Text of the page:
Saturday, February 27, 2016

This week in birds - #195

A roundup of the week's news of birds and the environment:


Spotted Sandpiper searches for a meal on a mudflat at Anahuac National Wildlife Refuge.

*~*~*~*


Good news about Monarch butterflies: The population of the colorful insects wintering in Mexico has increased significantly this season. They covered more than three and a half times the acreage that they covered last year. This increase comes after several years of setbacks. 

*~*~*~*

Bad news about sperm whales: Mass deaths of the gigantic mammals along the coasts of Europe have scientists stumped. As many as thirty of the animals have been found dead, beached on the shores of several countries. Necropsies are being performed to try to determine the cause, or causes, of the deaths.

*~*~*~*

And yet more bad news, this time about Bald Eagles. Thirteen of the birds have been found dead in Maryland. The cause of the deaths is yet to be determined but scientists suspect secondary poisoning. The birds may have dined on meat that was poisoned.

*~*~*~*

Animals around the world are facing challenges because of climate change. Perhaps none are more urgent than that of the bats of Brazil that could lose up to 98% of their habitat because of the changing climate.

*~*~*~*

The iconic "corpse flower," native of Sumatra, is three feet wide, weights 15 pounds, and reeks of rotting flesh. It is the biggest known flower in the world. Recently, a cousin of that plant has been found in the Philippines. It is the smallest species in that family of giant flowers and, instead of rotting flesh, it smells like coconut!

Picture by Edwino Fernando courtesy of The New York Times.
Rafflesia consueloae,
the newly discovered flower that smells like coconut.
 *~*~*~*

As I reported here a couple of weeks ago, the U.S. Fish and Wildlife Service is abandoning its program of using an ultralight to guide young Whooping Cranes from their hatchery in Wisconsin to a winter home in Florida. They will still be hand-raising chicks to try to increase the population, but now those chicks will be placed with adult Whooping Crane foster parents to make the trip to Florida.

Meanwhile, the wild Whoopers that winter in Texas will soon be thinking about taking off for Canada once again.
*~*~*~*

We know that the Deepwater Horizon oil spill in the Gulf of Mexico in 2010 has had still-to-be-determined long-term effects on the ecology of the Gulf region. Research has revealed that one of those effects has been to significantly alter the microbial communities that live around shipwrecks in the Gulf.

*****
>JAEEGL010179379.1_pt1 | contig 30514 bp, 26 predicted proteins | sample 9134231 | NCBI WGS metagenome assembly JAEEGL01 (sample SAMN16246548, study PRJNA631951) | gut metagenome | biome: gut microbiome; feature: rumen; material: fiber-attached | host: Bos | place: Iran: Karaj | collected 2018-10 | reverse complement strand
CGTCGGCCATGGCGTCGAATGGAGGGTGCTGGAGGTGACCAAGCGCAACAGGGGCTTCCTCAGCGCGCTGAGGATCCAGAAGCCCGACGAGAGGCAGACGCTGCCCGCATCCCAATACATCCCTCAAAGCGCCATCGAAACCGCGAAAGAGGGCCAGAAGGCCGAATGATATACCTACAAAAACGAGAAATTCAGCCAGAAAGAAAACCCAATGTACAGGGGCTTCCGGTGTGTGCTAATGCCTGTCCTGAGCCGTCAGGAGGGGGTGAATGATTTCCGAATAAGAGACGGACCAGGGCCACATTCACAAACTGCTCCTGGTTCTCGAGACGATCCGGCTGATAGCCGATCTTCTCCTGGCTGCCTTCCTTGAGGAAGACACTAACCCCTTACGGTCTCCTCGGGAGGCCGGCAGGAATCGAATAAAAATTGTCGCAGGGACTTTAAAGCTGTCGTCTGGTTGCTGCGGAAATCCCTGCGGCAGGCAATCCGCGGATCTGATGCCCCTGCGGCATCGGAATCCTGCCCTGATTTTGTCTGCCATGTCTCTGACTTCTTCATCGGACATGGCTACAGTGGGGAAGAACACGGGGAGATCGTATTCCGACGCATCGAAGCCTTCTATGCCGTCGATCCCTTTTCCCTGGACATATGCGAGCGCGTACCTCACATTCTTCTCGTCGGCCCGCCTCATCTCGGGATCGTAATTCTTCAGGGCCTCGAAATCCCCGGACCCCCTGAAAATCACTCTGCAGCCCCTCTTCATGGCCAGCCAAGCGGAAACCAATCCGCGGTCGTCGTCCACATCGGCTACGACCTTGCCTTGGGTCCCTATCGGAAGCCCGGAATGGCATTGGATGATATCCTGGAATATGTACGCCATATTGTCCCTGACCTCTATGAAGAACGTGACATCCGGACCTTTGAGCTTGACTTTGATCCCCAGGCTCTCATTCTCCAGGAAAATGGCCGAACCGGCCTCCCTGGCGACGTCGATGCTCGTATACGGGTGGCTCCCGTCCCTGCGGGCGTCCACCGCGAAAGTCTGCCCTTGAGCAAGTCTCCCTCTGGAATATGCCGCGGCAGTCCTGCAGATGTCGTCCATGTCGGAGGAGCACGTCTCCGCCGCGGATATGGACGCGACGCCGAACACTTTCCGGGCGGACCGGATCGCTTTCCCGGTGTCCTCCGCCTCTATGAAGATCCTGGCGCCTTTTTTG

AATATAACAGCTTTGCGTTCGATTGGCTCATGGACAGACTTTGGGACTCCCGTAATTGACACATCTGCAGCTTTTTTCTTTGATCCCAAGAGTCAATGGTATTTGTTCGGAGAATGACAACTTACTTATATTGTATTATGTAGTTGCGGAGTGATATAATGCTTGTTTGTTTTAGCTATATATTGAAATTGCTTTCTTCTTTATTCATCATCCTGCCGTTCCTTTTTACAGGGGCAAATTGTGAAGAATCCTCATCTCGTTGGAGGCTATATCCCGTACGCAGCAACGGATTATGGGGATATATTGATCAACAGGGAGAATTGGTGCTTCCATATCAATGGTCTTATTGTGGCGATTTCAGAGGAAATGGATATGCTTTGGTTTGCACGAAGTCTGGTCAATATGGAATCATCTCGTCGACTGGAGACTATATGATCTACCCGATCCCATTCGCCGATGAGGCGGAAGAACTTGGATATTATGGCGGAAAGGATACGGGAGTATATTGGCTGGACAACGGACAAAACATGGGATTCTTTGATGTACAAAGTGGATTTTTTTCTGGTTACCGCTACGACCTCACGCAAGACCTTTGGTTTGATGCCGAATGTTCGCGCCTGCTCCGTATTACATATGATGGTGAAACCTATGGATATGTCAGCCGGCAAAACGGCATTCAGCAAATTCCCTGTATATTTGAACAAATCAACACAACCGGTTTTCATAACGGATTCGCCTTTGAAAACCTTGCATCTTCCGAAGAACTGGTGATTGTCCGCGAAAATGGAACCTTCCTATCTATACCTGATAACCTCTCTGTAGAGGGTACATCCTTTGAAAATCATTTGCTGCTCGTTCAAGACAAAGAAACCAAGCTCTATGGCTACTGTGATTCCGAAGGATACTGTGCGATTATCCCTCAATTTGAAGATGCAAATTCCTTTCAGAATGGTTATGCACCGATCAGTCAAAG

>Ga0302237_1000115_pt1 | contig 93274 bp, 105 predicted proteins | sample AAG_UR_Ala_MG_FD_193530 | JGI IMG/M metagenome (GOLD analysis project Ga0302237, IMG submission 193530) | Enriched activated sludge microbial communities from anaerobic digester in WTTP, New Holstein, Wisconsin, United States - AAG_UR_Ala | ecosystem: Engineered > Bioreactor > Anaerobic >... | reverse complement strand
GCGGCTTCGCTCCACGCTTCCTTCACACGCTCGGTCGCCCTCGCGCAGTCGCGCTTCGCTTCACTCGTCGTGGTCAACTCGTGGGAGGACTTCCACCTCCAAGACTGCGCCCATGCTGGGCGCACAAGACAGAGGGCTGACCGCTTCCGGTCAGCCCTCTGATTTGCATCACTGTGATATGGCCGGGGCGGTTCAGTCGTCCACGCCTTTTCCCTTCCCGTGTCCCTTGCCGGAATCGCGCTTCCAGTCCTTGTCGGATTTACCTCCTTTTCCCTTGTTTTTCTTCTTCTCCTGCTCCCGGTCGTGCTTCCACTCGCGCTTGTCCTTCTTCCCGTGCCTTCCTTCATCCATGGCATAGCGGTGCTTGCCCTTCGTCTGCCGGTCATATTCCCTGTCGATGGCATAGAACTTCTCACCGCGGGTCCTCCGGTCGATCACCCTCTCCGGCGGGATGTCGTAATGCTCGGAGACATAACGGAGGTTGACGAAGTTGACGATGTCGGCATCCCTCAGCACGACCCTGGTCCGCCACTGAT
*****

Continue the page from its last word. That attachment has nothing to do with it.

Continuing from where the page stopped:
*~*~*~*

Many species of wild bees, butterflies and other critters that pollinate plants are shrinking toward extinction, and the world needs to do something about it before our food supply suffers, a new United Nations scientific mega-report warns.

*~*~*~*

Another species sliding toward extinction has been the Spoon-billed Sandpiper, but there is good news on that front. A survey in China has found new wintering grounds for the birds that contained as many as 45 individuals. That actually counts as a significant increase in the population.

*~*~*~*

The FBI finally finished its evidence gathering at Malheur National Wildlife Refuge in Oregon and the USFWS has resumed its guardianship of the lands. The FBI even assisted the Fish and Wildlife Service folks with their annual raptor survey.

*~*~*~*

The National Audubon Society has some new rules for birders.

*~*~*~*

A new study suggests that birds that migrate longer distances may be smarter. They have more new neurons in the regions of the brain responsible for navigation and spatial orientation, suggests a new paper published in Scientific Reports.

*~*~*~*

Droughts worsened by climate change are not only a problem in the West; they threaten forests right across the continent.

*~*~*~*

A CT scan of a Dodo's skull suggests that the extinct birds might have been quite intelligent. The size of the bird's brain relative to its body would have been on a par with its closest living relatives, pigeons, and those birds tend to be pretty smart. 

*~*~*~*

The natural gas leak in California was the worst man-made greenhouse gas disaster in the United States in history. But even the normal production of natural gas notoriously leaks an enormous amount of methane into the atmosphere. 


8 comments:

  1. informative, thank you for sharing.

    ReplyDelete
  2. Thank you for making readers aware of the effects of climate and humans on wildlife. It is good news about the Monarchs...so I'll hold onto that thought. I have a friend who is a marine scientist who was just saying the other day that the whale population is in trouble.

    ReplyDelete
    Replies
    1. The whale deaths so far seem to be a mystery but perhaps the necropsies will reveal their cause or causes. I suspect that they will tell us that the deaths are somehow related to the degradation of the environment.

      Delete
  3. Thank you Dorothy for all the work you put into this weekly roundup. You have become my go to person for this information.

    ReplyDelete
    Replies
    1. I'm happy to do it. Thank you for reading.

      Delete
  4. Good news for the Monarchs, bad news for everyone else.

    ReplyDelete
    Replies
    1. Well, I think we can say it's good news for the Whooping Cranes and Spoon-billed Sandpipers, too. So, the news is not all dark and gloomy.

      Delete